Tens of thousands of people marched in dozens of cities from Seoul to London today to protest the war in Iraq, but the crowds were significantly smaller than in past antiwar demonstrations.
Some peace campaigners said they were continuing to rally because the war is not over, despite the collapse of Saddam Hussein's government. Many called for withdrawal of U.S. and British forces and warned they would oppose any U.S.-led military interventions against Syria, Iran or North Korea.
On Feb. 15, millions rallied in coordinated protests around the globe. Today, rally organizers said that people were less willing to turn out now that the conflict may be almost finished and that some supporters were tiring of the events, which have been staged weekly in many European cities.
"People have been in the street for seven months," noted Pierre Villard, co-president of France's Peace Movement. He walked today in Paris at the front of a march of about 11,000 protesters, helping carry a large banner reading, "Ceasefire. Withdrawal of Troops. Justice, Peace, Democracy."
The Feb. 15 protest in Paris drew 200,000, and the demonstrations here have been steadily smaller.
Protests were held in about 40 cities worldwide, according to the BBC. One of the biggest was in Dhaka, Bangladesh, where nearly 50,000 schoolchildren and others rallied. They accused the United States and Britain of committing crimes against humanity in attacking Iraq, the Associated Press reported.
Demonstrations reportedly drew 15,000 people in Calcutta, 4,000 in Seoul and 2,000 in Oslo.
In London, where more than 1 million protesters gathered in Hyde Park two months ago, police estimated today's number at perhaps 20,000. But the rally's organizers said that antiwar fervor was still strong.
"It doesn't matter how many people turn out, it's about registering a protest that a principle has been violated, international law has been violated, and everyone who cares must register a protest," former Pakistani cricket captain Imran Khan told reporters at the rally.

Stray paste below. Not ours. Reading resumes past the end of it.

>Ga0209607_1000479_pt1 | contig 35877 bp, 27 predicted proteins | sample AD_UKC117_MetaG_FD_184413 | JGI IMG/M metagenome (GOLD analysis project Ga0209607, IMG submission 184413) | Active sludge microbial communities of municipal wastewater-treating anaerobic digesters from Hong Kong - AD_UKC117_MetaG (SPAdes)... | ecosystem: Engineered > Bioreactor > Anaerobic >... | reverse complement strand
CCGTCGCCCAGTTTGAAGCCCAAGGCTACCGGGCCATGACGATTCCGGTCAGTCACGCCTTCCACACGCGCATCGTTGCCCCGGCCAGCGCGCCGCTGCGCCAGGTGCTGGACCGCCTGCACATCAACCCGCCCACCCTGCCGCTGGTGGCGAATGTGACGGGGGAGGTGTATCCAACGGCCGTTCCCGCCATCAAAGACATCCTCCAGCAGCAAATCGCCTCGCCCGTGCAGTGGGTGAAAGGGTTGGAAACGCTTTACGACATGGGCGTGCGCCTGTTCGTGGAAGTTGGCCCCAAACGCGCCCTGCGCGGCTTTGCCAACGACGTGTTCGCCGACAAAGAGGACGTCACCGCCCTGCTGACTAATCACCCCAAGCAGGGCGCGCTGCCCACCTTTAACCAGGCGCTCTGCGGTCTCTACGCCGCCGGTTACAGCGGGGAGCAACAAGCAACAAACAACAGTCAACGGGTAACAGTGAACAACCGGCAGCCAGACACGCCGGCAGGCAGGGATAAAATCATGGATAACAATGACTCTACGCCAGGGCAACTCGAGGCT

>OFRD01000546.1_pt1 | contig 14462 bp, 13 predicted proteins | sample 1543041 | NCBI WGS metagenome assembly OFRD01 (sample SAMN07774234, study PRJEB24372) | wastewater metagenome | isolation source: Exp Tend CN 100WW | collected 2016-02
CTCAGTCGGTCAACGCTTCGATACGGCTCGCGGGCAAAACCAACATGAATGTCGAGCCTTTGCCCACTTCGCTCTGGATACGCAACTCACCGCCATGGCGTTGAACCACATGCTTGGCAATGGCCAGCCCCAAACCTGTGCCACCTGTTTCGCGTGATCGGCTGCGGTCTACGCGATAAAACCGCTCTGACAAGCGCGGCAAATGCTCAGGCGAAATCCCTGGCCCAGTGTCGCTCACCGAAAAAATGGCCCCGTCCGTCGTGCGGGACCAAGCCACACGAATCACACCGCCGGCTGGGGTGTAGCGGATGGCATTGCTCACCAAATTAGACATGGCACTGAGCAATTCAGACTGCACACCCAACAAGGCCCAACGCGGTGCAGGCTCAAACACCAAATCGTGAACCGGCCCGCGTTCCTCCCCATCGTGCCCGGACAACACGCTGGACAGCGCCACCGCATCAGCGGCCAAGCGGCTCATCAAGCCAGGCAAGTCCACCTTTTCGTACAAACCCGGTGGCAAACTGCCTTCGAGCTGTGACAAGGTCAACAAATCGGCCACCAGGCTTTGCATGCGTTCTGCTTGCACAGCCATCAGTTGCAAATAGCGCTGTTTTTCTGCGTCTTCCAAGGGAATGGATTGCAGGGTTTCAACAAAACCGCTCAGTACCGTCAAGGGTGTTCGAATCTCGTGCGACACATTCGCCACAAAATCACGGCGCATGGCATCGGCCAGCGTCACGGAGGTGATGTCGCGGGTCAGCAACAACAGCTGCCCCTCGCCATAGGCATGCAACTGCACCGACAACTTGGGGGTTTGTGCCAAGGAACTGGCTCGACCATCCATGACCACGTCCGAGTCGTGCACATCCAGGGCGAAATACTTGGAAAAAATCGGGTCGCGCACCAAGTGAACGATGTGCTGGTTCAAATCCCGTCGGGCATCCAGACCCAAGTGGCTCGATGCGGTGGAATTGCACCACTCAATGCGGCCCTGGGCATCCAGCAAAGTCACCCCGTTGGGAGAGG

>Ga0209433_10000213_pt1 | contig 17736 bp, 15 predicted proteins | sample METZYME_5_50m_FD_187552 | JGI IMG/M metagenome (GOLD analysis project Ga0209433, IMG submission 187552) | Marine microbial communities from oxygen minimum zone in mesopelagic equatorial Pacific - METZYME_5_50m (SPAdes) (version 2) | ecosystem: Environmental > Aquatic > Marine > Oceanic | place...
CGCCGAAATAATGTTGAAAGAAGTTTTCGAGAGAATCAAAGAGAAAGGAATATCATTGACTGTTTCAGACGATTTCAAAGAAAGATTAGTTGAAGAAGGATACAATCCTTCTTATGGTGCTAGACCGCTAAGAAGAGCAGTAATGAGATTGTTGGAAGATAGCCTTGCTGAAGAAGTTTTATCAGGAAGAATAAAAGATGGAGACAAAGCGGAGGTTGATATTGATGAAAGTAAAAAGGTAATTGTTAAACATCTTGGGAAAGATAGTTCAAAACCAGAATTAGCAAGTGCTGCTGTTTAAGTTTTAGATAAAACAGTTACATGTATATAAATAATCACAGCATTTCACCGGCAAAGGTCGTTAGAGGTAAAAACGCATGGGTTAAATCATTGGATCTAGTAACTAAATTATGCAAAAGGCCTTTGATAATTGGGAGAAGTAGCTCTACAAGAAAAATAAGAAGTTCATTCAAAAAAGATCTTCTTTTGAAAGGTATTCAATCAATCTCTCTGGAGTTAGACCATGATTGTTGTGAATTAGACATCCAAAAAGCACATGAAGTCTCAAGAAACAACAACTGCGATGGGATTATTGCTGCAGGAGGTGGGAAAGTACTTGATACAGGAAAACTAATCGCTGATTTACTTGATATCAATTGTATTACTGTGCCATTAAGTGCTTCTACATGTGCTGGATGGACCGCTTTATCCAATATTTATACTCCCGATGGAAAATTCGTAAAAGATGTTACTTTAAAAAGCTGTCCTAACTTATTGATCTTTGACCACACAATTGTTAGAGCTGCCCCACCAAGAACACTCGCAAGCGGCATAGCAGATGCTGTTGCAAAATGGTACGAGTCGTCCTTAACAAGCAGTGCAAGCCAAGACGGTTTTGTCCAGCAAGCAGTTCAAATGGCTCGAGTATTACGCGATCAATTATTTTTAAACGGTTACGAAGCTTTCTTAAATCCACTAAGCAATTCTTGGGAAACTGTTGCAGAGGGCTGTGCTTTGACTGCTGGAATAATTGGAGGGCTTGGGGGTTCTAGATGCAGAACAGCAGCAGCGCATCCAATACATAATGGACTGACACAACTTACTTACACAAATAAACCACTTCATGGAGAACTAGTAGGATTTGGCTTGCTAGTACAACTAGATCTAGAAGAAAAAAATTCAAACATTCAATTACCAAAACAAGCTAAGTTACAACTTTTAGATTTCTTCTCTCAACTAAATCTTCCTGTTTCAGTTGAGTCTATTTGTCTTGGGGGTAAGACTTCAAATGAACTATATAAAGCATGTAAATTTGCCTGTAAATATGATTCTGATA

In Berlin, organizers put the crowd at 20,000, while police said it was 12,000. In addition to calling for an end to the war and the withdrawal of forces, the protesters urged the German government to block U.S. and British military planes from flying over Germany in support of the war.
"I have the impression that it does not do any good," Gisela Wirths, 54, a nursing teacher, said in Berlin. "A majority of the world is against the war, and it happens anyway. But the demonstrations are important and need to continue making a point."
Karsten Knecht, 39, a computer programmer in Berlin, said, "I am here to show that I am against a country playing policeman for the rest of the world."
The march in Paris featured dozens of rainbow-colored flags bearing the word "Peace." A leader chanted through a loudspeaker: "Iraq must recover its resources and democracy. The time of colonialism is finished."
The Paris marchers included a group of about 100 U.S. citizens, led by a banner reading, "Americans against U.S. occupation of Iraq."
"We are chagrined that the rest of the world is forming a very negative impression of the U.S.," said Mark Cramer, 58, a freelance writer who is registered to vote in Gaithersburg.
Asked whether the fall of Hussein justified the war, Cramer said that was not its declared purpose. "Does the looting of hospitals and anarchy now lend legitimacy to the war? We say no," Cramer said.
Correspondent Glenn Frankel in London and special correspondent Shannon Smiley in Berlin contributed to this report.